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Publisher's Summary

Inspired by Charles Mackay's 19th-century classic Memoirs of Extraordinary Popular Delusions and the Madness of Crowds, Bernstein engages with mass delusion with the same curiosity and passion, but armed with the latest scientific research that explains the biological, evolutionary, and psychosocial roots of human irrationality. Bernstein tells the stories of dramatic religious and financial mania in Western society over the last 500 years - from the Anabaptist Madness that afflicted the Low Countries in the 1530s to the dangerous End-Times beliefs that animate ISIS and pervade today's polarized America; and from the South Sea Bubble to the Enron scandal and dot-com bubbles of recent years. Through Bernstein's supple prose, the participants are as colorful as their motivation, invariably "the desire to improve one's well-being in this life or the next".

As revealing about human nature as they are historically significant, Bernstein's chronicles reveal the huge cost and alarming implications of mass mania: for example, belief in dispensationalist end-times has over decades profoundly affected US Middle East policy. Bernstein observes that if we can absorb the history and biology of mass delusion, we can recognize it more readily in our own time and avoid its frequently dire impact.

©2021 William J. Bernstein (P)2021 Tantor

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Excellent

Humans are just narrative driven Apes 🦍 that tell stories. Great book. Worth the read. Audible hopes you enjoyed this program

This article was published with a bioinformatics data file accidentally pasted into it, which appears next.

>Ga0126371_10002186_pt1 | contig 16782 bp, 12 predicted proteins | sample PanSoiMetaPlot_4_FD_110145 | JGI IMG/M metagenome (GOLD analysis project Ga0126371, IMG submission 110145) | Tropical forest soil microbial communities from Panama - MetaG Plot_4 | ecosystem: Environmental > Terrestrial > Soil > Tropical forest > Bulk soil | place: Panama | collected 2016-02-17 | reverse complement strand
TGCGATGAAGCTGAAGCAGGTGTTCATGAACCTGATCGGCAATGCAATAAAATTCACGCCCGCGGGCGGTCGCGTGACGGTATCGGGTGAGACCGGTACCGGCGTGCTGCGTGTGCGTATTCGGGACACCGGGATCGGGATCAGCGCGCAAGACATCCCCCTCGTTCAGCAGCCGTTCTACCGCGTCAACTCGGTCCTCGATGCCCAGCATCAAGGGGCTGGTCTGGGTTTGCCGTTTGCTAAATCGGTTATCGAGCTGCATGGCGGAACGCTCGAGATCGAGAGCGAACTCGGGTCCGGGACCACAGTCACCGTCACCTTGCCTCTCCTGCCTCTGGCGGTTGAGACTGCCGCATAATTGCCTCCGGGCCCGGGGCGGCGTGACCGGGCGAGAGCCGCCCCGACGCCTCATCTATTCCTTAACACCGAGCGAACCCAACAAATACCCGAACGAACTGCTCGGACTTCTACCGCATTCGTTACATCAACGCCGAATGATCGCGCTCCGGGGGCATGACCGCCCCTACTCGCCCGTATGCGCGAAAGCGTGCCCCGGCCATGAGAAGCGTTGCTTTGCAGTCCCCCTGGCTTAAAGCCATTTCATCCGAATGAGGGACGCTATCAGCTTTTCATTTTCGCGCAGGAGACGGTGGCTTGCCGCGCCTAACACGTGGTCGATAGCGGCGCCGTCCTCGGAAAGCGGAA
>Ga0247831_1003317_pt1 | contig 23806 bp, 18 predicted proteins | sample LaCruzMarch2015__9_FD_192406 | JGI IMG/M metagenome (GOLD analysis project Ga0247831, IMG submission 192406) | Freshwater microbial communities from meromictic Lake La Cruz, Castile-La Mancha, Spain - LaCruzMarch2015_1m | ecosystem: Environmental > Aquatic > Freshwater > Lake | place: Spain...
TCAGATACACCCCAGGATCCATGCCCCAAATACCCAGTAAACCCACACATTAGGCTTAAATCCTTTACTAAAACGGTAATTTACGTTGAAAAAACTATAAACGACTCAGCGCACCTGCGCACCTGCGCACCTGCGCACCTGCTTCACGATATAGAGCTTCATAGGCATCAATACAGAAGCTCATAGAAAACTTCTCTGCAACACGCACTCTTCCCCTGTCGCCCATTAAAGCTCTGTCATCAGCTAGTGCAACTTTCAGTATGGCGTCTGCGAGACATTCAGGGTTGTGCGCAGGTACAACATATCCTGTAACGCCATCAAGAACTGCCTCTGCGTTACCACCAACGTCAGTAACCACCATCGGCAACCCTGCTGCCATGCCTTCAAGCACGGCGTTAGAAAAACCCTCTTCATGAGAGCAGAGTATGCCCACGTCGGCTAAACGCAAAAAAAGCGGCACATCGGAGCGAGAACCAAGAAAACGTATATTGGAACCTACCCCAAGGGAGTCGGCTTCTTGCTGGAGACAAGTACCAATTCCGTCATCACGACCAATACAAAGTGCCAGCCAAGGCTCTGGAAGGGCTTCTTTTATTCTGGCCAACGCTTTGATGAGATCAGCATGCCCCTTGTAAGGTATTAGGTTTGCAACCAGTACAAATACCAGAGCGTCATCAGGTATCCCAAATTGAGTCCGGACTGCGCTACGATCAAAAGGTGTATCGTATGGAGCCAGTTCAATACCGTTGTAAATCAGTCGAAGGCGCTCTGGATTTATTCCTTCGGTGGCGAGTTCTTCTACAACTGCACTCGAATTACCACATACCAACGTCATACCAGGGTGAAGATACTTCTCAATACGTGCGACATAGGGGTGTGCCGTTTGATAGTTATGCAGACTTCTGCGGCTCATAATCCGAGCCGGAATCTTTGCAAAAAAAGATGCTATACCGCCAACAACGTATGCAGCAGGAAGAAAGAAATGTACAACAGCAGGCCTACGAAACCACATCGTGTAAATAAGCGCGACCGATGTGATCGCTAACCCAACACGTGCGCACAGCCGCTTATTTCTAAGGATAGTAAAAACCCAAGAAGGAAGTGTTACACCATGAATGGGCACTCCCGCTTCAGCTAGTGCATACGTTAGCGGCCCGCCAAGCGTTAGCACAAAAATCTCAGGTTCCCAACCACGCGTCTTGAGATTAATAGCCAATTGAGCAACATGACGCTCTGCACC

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biased

the author is clearly biased and cant lay off what he deemed delusional. could not get past the first few chapters because of the bias.

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  • John
  • 03-19-21

History and psychology

What links the end of the world, tulips, excitable barbershops, kayaks, a Prime Minister and a temple in Jerusalem?

This tome is definitely instructive, and not afraid to pull punches. It does so by exploring historical events and characters, whilst leaving the reader to condemn or forgive lead actors. It's not afraid of tackling religious delusions of all the Abrahamic faiths, that strikes me as courageous.

This leads me onto the pity of this book, the sort of people who ought to read it probably won't. Those people would be outraged by its contents. It's possible to draw a parallel with Richard Dawkins's work, although that certainly did change hearts and minds.

So it's not light reading, but worth the journey.